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accessing windows formatted hd using linux?

Posted on 2004-08-09
Medium Priority
Last Modified: 2010-04-20
Hi, i was messing around wiht my windows xp and now it wont load. i will freeze just before the first windows picture ever show up.
The problem i had was because i replaced one of the system files in the system32 directory.

There can be 2 solutions to this, i thought. one is to use another computer to access my hd and replace the file with the one i backed up, or i can access it using linux.

the second option, i have seen someone doing it before. that guy boot using a cd and was able to access my hd which was formatted in windows, and fix the windows from there.
the thing is, the person is thousands miles away and out of contact. i need to fix my computer asap.
can anyone guide me? i need to access my windows hd and replace the corrupted file with the one that i backup(original file)

or perhaps, is there a better way to fix?

Question by:sutejok
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LVL 11

Expert Comment

ID: 11759235
can you boot up to linux ?

if you can there is a hope but if your file system is NTFS then the chances are slim ( i think )

if the file system is other than NTFS you can most prolly mount the windows filesystem by typing

mount /mnt/windows   {most of the times ,this will work }

you may need to be root.

if it is NTFS ..I am not sure bout the current distros but the ones 2-3 years ago could not write to NTFS partition they could read from NTFS but could not write . BUt there are projects which attempts to do that
you may like to check http://linux-ntfs.sourceforge.net/ 


Author Comment

ID: 11759451
hmm. i cant boot on that computer. but i got another computer which has one.

but is it possible that i boot using cd rom? thats how my friend did it last time. the computer has not access to linux but he somehow use cd rom to boot.

Accepted Solution

chikkala_cnu earned 2000 total points
ID: 11759747
You can solve your problem if you can get knoppix from http://www.knoppix.net/get.php.

after getting knoppix you can boot using this cd and it will automatically mount all hard disk partitions in your system.

Then you can copy the files you want to recover your windows.

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Author Comment

ID: 11760338
hmm. looks like a good one. but i need a smaller size solution.. i'm using dial up... is there one?
LVL 22

Expert Comment

ID: 11760381
You have 2 options...either the one recommended by chikakala cnu:

boot using a live CD. Like him, I'd recommend using Knoppix, but there are a number of other 'Live CD' distributions that will also do the trick. See here for a fairly complete list:


Any of them that say 'rescue' by them are probably suitable. Remember that once you've booted using the live CD, that you'll need somewhere to copy the recovered data to.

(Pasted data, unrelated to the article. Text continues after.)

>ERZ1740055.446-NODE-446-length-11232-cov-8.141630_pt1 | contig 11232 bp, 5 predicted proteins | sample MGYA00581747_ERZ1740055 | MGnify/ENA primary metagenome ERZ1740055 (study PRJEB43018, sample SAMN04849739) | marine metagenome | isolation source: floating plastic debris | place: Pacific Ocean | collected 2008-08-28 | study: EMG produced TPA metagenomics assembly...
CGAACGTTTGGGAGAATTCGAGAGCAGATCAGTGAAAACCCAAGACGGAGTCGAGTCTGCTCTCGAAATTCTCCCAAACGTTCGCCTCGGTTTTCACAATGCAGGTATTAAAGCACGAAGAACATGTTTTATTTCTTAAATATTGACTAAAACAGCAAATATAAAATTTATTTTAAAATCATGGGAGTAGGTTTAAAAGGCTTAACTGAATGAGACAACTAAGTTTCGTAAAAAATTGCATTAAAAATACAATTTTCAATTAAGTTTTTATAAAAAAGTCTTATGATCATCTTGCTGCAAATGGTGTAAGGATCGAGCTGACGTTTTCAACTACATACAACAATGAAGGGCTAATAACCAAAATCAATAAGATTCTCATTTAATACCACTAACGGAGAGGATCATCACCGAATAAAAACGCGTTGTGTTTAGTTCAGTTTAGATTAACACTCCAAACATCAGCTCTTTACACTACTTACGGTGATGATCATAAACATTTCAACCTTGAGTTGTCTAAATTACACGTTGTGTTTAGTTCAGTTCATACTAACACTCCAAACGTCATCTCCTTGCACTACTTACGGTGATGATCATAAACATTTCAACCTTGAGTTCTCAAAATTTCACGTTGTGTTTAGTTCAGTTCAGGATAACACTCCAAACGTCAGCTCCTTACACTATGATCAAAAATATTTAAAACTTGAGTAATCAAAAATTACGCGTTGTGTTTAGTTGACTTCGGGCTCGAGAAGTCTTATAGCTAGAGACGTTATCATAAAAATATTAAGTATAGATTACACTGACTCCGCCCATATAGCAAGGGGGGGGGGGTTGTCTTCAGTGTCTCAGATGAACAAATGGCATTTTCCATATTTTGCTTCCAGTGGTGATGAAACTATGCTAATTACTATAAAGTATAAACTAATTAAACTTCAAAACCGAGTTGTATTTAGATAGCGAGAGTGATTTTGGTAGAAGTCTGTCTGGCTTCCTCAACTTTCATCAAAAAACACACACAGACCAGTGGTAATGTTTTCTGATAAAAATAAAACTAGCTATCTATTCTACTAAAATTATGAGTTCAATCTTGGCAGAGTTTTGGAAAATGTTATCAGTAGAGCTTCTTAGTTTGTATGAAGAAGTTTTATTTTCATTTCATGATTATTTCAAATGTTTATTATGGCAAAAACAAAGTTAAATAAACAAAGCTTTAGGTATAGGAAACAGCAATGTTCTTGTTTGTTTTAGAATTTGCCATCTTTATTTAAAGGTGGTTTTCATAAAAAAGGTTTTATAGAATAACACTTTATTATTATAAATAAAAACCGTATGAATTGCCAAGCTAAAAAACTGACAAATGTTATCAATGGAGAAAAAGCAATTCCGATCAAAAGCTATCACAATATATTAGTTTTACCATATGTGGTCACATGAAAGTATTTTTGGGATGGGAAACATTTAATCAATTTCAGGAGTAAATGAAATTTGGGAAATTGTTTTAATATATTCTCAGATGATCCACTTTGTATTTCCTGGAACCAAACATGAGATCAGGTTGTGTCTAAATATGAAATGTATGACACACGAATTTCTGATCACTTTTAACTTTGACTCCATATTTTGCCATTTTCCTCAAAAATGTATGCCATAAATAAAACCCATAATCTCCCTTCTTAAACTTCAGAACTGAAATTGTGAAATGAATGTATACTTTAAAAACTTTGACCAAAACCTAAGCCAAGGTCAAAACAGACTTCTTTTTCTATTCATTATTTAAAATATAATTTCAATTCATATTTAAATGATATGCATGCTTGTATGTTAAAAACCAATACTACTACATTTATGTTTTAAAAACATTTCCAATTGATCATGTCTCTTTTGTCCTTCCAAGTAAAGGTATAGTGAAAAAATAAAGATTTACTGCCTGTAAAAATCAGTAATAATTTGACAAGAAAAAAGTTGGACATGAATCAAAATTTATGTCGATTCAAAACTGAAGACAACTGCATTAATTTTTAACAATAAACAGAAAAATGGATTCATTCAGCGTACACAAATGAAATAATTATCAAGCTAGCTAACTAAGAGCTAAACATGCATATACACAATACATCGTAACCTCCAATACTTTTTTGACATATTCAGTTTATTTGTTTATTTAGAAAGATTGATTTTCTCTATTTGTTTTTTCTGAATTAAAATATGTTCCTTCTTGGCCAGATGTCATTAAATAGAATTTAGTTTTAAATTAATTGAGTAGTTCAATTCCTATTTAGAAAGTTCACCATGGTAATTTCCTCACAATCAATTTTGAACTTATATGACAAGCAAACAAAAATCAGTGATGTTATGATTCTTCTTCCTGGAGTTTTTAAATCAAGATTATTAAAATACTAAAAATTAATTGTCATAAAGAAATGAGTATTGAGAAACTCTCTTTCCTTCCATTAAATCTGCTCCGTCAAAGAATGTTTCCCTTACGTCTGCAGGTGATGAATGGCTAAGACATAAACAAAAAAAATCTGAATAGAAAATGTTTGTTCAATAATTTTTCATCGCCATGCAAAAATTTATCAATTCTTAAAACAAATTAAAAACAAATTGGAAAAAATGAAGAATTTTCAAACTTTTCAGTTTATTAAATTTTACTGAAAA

The second approach is to install the hard drive into another PC that can read NTFS partitions as the slave drive. You can then copy the data across as required.

NB - Rule of thumb when doing data recovery - never write to the disc that you are recovering from (unles you know EXACTLY what you are doing).

Alternatively, there are always 3rd party organisations that wil lcharge you an arm and a leg to recover the data that you require. If you were in UK, then I'd be more than happy to do it...provided the price was right;)
LVL 22

Expert Comment

ID: 11760399
Final thought - there is a nice utility called hany recovery for use if you have done significant amounts of damage to the data and its structure called handy recovery ($30) which is very easy to use if you are trying the recover fromt he drive connected as a slave:

LVL 22

Expert Comment

ID: 11760447
LNX-BBC is an alternative:


Knoppix- Lite also would be suitable:


TomsRtBt supports ntfs and is the tiniest distro for this type of work..but not that user friendly:


I haven't tried any of the other ercue discs, so I cannot vouch for their maturity or capabilities.

LVL 23

Expert Comment

ID: 11760476
Unless you absolutely can't avoid it; trying to use Linux to make changes to a NTFS filesystem is not a good idea.  It's possible but dangerous due to the experimental nature of the drivers able to write to that kind of filesystem.

Seriously, you should try Windows 2k/XP's own recovery console first... boot the system using the Windows CD

When it gives you a choice between Enter to Install and R to repair, choose R. Then login to your installation

The "Copy" command can be used to bring files in from the removable devices..

See http://www.jsiinc.com/SUBG/TIP3200/rh3201.htm

Expert Comment

ID: 11761687
Try using this floppy version of boot disk. This will be handy if you have floppy drive.


After booting using this you can overwrite system32 file.


Author Comment

ID: 11774465
thx guys. i solved it. someone helped me by pluggin my hd to his comp so i can get the backup file back working.
but i think chikkala_cnu answered my question.
thx guyss

Author Comment

ID: 11774468
thx guys. i solved it. someone helped me by pluggin my hd to his comp so i can get the backup file back working.
but i think chikkala_cnu answered my question.
thx guyss

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